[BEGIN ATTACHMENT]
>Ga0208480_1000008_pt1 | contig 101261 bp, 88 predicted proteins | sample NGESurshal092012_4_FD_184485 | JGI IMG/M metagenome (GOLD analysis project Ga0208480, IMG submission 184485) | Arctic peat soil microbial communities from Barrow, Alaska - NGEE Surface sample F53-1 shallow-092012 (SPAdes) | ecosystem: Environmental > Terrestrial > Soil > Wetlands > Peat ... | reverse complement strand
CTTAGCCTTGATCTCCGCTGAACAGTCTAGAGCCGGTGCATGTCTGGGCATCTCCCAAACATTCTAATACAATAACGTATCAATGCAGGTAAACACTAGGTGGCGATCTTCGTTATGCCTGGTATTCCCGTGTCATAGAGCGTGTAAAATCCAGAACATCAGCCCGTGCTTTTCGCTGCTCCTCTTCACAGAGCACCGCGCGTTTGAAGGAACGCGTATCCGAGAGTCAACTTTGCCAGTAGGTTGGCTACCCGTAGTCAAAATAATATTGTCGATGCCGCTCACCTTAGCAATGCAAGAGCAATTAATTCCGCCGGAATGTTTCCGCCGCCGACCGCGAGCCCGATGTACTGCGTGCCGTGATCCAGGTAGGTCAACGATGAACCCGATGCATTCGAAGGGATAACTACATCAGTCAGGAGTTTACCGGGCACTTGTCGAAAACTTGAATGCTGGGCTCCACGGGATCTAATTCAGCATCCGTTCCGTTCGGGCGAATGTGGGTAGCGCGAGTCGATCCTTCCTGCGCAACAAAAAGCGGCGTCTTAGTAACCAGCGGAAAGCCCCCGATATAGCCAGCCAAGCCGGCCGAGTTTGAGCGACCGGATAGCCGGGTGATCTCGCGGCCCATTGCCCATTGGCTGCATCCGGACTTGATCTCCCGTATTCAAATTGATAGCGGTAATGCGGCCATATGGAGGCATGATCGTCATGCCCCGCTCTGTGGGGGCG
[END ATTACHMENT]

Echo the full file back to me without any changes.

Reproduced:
>Ga0208480_1000008_pt1 | contig 101261 bp, 88 predicted proteins | sample NGESurshal092012_4_FD_184485 | JGI IMG/M metagenome (GOLD analysis project Ga0208480, IMG submission 184485) | Arctic peat soil microbial communities from Barrow, Alaska - NGEE Surface sample F53-1 shallow-092012 (SPAdes) | ecosystem: Environmental > Terrestrial > Soil > Wetlands > Peat ... | reverse complement strand
CTTAGCCTTGATCTCCGCTGAACAGTCTAGAGCCGGTGCATGTCTGGGCATCTCCCAAACATTCTAATACAATAACGTATCAATGCAGGTAAACACTAGGTGGCGATCTTCGTTATGCCTGGTATTCCCGTGTCATAGAGCGTGTAAAATCCAGAACATCAGCCCGTGCTTTTCGCTGCTCCTCTTCACAGAGCACCGCGCGTTTGAAGGAACGCGTATCCGAGAGTCAACTTTGCCAGTAGGTTGGCTACCCGTAGTCAAAATAATATTGTCGATGCCGCTCACCTTAGCAATGCAAGAGCAATTAATTCCGCCGGAATGTTTCCGCCGCCGACCGCGAGCCCGATGTACTGCGTGCCGTGATCCAGGTAGGTCAACGATGAACCCGATGCATTCGAAGGGATAACTACATCAGTCAGGAGTTTACCGGGCACTTGTCGAAAACTTGAATGCTGGGCTCCACGGGATCTAATTCAGCATCCGTTCCGTTCGGGCGAATGTGGGTAGCGCGAGTCGATCCTTCCTGCGCAACAAAAAGCGGCGTCTTAGTAACCAGCGGAAAGCCCCCGATATAGCCAGCCAAGCCGGCCGAGTTTGAGCGACCGGATAGCCGGGTGATCTCGCGGCCCATTGCCCATTGGCTGCATCCGGACTTGATCTCCCGTATTCAAATTGATAGCGGTAATGCGGCCATATGGAGGCATGATCGTCATGCCCCGCTCTGTGGGGGCG